Money, or the lack of. As an artist there is only a small percentage of people who see your work and are drawn to it. In effect I am in a niche market. In the first two years everything I could earn was sunk into the business – buying new stock and tools and replacing consumables.

I have been extremely fortunate that my mortgage is paid off, and my life partner is hugely supportive. Even so, things have been very tight.

Another thing has been self confidence. I have always had the safety net of employment. There has always been someone else handling taxation, marketing, contracts, purchasing and everything else. And the other thing has been the big question “What if I’m not good enough?”. While that one doesn’t really go away I have developed a ‘f#@k it’ attitude – in other words, I’m just going for it regardless, and trusting in myself.

What are some of the great things about your current lifestyle?
For years I rode – I rode to work, I rode up Mt Lofty or Nortons on weekends. And then I started working for myself and for these first two years I just haven’t had time. Now that I have begun to establish I can see that I will be able to ride again. And I can choose when. Maybe when most people are starting work on Monday I will start my week with a ride.

And as for work – I don’t ‘work’, not any more. I just create, and let that happen. I love my weekends, and keep my work from intruding, pretty much, but at the same time I am looking forward to what I want to make on Monday. And I am in charge, this is my destiny. I am getting recognition for my work, and it is work from my heart, not distorted by any client’s agenda. It means a lot to me because people are interested in my conversation, my story, my view of the world around me.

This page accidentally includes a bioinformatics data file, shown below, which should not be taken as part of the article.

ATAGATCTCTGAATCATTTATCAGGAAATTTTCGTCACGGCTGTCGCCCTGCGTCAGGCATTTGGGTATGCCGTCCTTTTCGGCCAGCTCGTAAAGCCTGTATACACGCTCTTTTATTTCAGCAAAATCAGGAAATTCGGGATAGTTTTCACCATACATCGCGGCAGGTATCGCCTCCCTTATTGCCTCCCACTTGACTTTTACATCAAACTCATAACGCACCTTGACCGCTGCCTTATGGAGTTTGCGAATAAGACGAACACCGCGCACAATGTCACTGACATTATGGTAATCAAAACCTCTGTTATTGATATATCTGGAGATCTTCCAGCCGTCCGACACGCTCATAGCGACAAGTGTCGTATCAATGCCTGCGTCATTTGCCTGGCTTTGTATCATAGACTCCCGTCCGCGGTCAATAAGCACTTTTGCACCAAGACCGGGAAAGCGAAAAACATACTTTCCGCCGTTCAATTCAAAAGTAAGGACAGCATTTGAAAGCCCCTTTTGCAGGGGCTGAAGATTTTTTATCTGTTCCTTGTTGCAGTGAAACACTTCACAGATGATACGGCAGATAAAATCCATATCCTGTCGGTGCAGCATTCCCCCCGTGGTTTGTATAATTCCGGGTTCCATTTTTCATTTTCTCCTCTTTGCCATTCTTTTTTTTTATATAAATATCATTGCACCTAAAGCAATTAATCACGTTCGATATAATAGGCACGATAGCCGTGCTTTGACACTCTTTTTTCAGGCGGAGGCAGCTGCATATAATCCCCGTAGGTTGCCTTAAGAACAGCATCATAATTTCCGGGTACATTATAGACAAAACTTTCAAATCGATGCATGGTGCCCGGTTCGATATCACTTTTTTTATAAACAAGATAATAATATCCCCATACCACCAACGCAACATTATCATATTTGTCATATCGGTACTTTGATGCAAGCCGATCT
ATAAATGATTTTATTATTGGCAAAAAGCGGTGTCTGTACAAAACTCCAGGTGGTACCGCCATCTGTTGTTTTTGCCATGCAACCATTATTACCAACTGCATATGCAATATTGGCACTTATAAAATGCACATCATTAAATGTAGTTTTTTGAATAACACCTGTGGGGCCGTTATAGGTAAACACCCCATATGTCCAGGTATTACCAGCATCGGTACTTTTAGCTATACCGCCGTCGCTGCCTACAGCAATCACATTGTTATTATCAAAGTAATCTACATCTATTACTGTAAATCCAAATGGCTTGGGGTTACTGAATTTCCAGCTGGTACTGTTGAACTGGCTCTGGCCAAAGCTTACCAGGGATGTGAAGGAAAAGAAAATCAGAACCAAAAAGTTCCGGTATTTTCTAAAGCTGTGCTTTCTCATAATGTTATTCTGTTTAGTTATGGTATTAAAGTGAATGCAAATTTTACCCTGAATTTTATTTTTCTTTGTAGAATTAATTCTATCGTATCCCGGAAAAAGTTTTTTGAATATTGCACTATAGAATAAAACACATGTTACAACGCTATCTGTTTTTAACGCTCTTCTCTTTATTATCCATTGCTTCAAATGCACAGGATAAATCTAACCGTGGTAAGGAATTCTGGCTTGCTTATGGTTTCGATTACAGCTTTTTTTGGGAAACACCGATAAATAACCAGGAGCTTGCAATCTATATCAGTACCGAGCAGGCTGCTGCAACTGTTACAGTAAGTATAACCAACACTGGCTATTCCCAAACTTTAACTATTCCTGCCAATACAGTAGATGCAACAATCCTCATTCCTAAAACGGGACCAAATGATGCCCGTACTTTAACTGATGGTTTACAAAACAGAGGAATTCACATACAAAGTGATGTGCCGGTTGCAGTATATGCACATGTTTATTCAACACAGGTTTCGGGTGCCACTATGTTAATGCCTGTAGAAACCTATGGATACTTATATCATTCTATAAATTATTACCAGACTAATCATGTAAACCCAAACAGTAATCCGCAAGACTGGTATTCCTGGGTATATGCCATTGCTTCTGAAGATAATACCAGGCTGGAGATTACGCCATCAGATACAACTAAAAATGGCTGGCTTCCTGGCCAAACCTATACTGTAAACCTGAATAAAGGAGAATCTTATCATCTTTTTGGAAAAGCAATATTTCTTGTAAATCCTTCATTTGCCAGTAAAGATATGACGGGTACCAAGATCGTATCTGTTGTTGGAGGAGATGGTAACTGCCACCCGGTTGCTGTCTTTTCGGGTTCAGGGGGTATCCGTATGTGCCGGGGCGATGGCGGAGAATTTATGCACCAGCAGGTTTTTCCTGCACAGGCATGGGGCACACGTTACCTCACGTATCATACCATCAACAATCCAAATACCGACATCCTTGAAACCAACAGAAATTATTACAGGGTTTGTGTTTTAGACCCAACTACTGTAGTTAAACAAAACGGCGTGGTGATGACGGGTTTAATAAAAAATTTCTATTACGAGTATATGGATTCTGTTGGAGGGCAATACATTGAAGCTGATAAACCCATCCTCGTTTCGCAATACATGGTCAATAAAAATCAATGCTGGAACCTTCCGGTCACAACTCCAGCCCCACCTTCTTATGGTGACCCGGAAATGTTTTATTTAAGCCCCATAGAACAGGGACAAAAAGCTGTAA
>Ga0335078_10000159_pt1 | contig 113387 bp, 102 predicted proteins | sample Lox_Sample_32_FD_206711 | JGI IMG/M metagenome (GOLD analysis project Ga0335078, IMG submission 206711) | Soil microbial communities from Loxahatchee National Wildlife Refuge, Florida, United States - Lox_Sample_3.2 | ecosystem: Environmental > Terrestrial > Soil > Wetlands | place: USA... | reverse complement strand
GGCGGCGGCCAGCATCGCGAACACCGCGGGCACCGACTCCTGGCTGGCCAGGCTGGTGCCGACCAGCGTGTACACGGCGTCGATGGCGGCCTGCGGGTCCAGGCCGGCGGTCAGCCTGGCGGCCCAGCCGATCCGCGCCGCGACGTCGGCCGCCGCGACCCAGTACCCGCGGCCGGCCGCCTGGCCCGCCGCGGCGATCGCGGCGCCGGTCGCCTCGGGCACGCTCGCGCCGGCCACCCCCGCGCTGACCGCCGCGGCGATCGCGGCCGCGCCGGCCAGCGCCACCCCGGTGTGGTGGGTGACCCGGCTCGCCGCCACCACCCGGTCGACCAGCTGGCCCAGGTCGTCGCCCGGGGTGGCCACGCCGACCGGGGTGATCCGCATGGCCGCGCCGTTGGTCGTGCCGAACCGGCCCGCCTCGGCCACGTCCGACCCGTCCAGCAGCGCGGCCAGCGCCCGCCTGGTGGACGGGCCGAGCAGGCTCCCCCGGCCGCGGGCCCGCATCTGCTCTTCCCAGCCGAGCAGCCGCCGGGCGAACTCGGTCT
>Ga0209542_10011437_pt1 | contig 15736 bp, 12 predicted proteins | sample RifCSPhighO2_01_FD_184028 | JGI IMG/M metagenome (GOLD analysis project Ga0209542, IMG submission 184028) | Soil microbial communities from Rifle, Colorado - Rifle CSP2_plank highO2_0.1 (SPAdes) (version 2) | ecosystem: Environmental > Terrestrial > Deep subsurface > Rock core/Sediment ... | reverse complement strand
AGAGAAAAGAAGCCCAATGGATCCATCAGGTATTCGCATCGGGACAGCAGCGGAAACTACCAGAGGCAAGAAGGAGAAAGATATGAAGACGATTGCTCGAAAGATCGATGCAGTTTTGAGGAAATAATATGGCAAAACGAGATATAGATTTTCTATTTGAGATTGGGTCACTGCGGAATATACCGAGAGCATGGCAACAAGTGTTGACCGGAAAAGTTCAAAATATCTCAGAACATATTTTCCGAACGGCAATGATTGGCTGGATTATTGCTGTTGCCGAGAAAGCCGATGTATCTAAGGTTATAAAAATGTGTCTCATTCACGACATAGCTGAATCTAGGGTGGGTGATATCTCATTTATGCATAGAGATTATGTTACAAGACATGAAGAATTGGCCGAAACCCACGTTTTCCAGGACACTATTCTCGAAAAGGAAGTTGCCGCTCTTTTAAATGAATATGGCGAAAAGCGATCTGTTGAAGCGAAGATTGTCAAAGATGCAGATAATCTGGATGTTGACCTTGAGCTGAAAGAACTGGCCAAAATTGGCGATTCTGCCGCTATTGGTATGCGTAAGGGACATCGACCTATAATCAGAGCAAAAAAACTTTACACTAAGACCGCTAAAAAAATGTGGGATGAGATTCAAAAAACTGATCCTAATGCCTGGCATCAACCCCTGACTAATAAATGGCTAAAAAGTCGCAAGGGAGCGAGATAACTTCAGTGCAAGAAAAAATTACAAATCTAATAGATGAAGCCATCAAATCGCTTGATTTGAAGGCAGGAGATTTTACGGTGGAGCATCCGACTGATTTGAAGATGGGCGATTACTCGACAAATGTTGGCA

When I started this I thought I would be stressed, and sometimes there is stress, especially around money. But mostly I love what I do. I love that fact that I craft something to the best of my ability, and that is all I have to do.

Louis Armstrong is often credited with saying: ‘Musicians stop when the music stops’……is this the same with people in creative fields?
Yes. Absolutely. Painters don’t stop. They leave unfinished canvasses on their easel when they go. I don’t plan to retire. I’m sure there might be a time when I don’t work the hours I do now, but I will always want to make things. That never stops. How could it?

What tips would you give to other people considering an ‘encore career’?
Unless the business you want to start has a clear, strong need in the community you are targeting then expect the first two years to be slow. This is the time when money will be tight and recognition scarce. Work ON your business as much as IN it. It really helps if you have passion. It shows when you talk to potential clients, it shows in the product you make or sell. Keep your overheads low. Personally I’m happy to stick with a ten-year old car rather than aim for an upgrade, because I don’t want the stress of having to finance a loan when my income is so low and fluid. Talk to people – recently I had a trip to Melbourne and talked to a couple of galleries, on a fairly casual basis. For months nothing happened, and I just figured nothing was going to happen. And then within weeks of each other both galleries have asked me for work. I don’t think this would have happened without that initial face-to-face contact.

Thank-you Simon!

*To find out more about Found Form or to contact Simon Lownsborough